Veterans' Medical Facilities Not Sterilizing Medical Equipment Properly, GAO Finds

By Edwin Mora | May 5, 2011 | 3:55 AM EDT

The VA Medical Center in Dayton, Ohio (Photo: Veteran Affairs)

( – Department of Veteran Affairs’ guidelines dealing with sterilizing reusable medical equipment at VA medical centers are rife with weaknesses that could potentially put veterans’ safety at risk, a federal audit has concluded.

The Government Accountability Office (GAO) audit on VA health care, released on Tuesday, found the some vital pieces of equipment were not being sterilized properly.

Conducted for the period March 2010-May 2011, the audit was presented during a hearing held by the House Committee on Veterans’ Affairs.

The hearing was called to examine medical safety practices at VA medical facilities, following several safety incidents, including one at a facility in Dayton, Ohio, where hundreds of veterans had to be tested for potential infection after being treated by a dentist who was accused of not sterilizing instruments or changing disposable gloves between patients.

Last September the GAO reported that VA hospitals had potentially exposed 2,609 veterans to infectious diseases such as HIV and Hepatitis as a result of improperly sanitized reusable medical equipment.

VA operates the largest government-run health care delivery system in the U.S. It provides health care to over 5.5 million veterans each year in a system including 153 VA medical centers (VAMCs) across the nation, providing a range of outpatient, inpatient and residential services.

“In providing health care services to veterans, clinicians at VAMCs use reusable medical equipment (RME), which is designed to be reused for multiple patients and includes such equipment as endoscopes and some surgical and dental instruments,” the GAO report said.

“Because RME is used when providing care to multiple veterans, this equipment must be reprocessed – that is, cleaned and disinfected or sterilized – between uses,” it continued.

“VA has established requirements for VAMCs to follow when reprocessing RME, which are designed, in part, to help ensure the safety of the veterans who receive care at VAMCs.”

Despite those requirements, the GAO concluded that “weaknesses exist in VA’s policies for reprocessing RME that create potential safety risks to veterans.”

In particular, VA failed to specify which devices require special training for reprocessing (sterilization), according to the GAO.

The audit found that VA has issued “conflicting guidance for developing device-specific training for reprocessing RME [that] has led to confusion among VAMCs about which types of RME require device-specific training and how VAMCs should develop that training.”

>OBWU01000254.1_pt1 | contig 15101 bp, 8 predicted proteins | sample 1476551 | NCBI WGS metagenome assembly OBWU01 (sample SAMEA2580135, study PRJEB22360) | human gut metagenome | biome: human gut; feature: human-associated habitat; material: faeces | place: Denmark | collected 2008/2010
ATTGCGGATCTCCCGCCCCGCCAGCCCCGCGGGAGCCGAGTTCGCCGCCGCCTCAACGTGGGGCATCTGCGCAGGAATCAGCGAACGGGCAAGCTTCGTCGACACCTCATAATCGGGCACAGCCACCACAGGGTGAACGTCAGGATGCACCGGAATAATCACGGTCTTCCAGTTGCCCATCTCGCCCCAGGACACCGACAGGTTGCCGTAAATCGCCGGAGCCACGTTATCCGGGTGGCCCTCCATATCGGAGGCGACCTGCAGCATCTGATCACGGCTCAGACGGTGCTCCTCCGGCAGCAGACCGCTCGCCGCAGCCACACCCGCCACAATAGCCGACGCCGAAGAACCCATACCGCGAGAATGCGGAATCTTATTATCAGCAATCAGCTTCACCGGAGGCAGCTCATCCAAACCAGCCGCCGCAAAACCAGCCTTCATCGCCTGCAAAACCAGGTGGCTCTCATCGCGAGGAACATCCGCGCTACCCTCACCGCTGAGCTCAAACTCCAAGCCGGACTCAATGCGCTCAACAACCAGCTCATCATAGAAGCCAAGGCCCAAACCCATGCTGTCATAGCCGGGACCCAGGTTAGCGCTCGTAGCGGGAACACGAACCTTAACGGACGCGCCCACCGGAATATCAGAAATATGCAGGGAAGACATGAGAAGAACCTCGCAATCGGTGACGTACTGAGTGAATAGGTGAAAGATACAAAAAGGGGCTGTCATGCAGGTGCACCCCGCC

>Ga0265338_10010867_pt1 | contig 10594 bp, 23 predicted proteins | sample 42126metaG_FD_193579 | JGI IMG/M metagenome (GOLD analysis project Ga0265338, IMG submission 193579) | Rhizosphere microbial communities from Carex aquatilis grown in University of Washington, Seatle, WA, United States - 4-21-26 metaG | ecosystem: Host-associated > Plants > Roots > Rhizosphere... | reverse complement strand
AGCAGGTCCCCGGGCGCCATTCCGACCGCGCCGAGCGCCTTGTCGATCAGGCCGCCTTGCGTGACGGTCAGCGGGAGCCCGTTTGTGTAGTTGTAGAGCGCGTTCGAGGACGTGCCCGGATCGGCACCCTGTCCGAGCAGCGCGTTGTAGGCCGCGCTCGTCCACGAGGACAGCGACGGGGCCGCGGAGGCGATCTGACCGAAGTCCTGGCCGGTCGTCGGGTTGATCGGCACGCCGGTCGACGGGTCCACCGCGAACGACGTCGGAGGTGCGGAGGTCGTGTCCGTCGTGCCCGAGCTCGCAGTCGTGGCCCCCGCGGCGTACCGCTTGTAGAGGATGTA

“This confusion has contributed to some VAMCs not developing training for their staff for some critical and semi-critical RME,” the report said.

Critical reusable medical equipment includes surgical instruments while semi-critical ones include some endoscopes – a device with a light attached, used to look inside the human body and organs.

Due to a lack of training, staff at some VAMCs “may not have been reprocessing all RME properly, which potentially put the safety of veterans receiving care at these facilities at risk,” noted the GAO.

The audit also found weaknesses in VA oversight that prevent the department from identifying and addressing areas of noncompliance in sterilization requirements, including those occurring frequently and those that “pose high risks to veterans’ safety.”

As a result of these weaknesses, it said, VA is “unable to confirm, for example, whether VAMCs have addressed non-compliance with its operational reprocessing requirement to separate clean and dirty RME.”

VA furthermore does not know the extent to which its medical centers are following the guideline that staff must use personal protective gear when sterilizing equipment, a key requirement to ensure that sterile equipment is “not contaminated by coming into contact with soiled hands or clothing.”

The audit said it essential that VA corrects the identified weaknesses, “to prevent potentially harmful incidents from occurring.”

In a statement about Tuesday’s hearing, Rep. Jeff Miller (R-Fla.), chairman of the House Veterans’ Affairs Committee, called the situation regarding sanitization safety problems “unconscionable.”

“Imagine having survived the battlefield to return home, visit a VA hospital, only to receive a letter in the mail years later stating you may be at risk of having contracted an infectious disease because of the improper sterilization of medical equipment,” he said in a statement.

“These incidents shatter the very trust we all assume on behalf of our veterans.”

The statement expressed concern about an “apparent lack of leadership” at VA in dealing with these issues.

“The time for talk is over,” Miller said. “VA must confront these issues head on, deepen the obligation to care for the veterans affected by these incidents, and make the necessary changes within the VA healthcare system to prevent any future incidents that put our veteran patients at risk.”

Rep. Bob Filner (D-Calif.), the ranking member of the House Committee on Veterans’ Affairs, called on the VA to fix the “culture of secrecy and cover-ups that is far too prevalent” within the VA.

“How many times do we have to go down this road?” Let’s get beyond the bureaucracy and secrecy and restore veterans’ confidence in VA,” he said.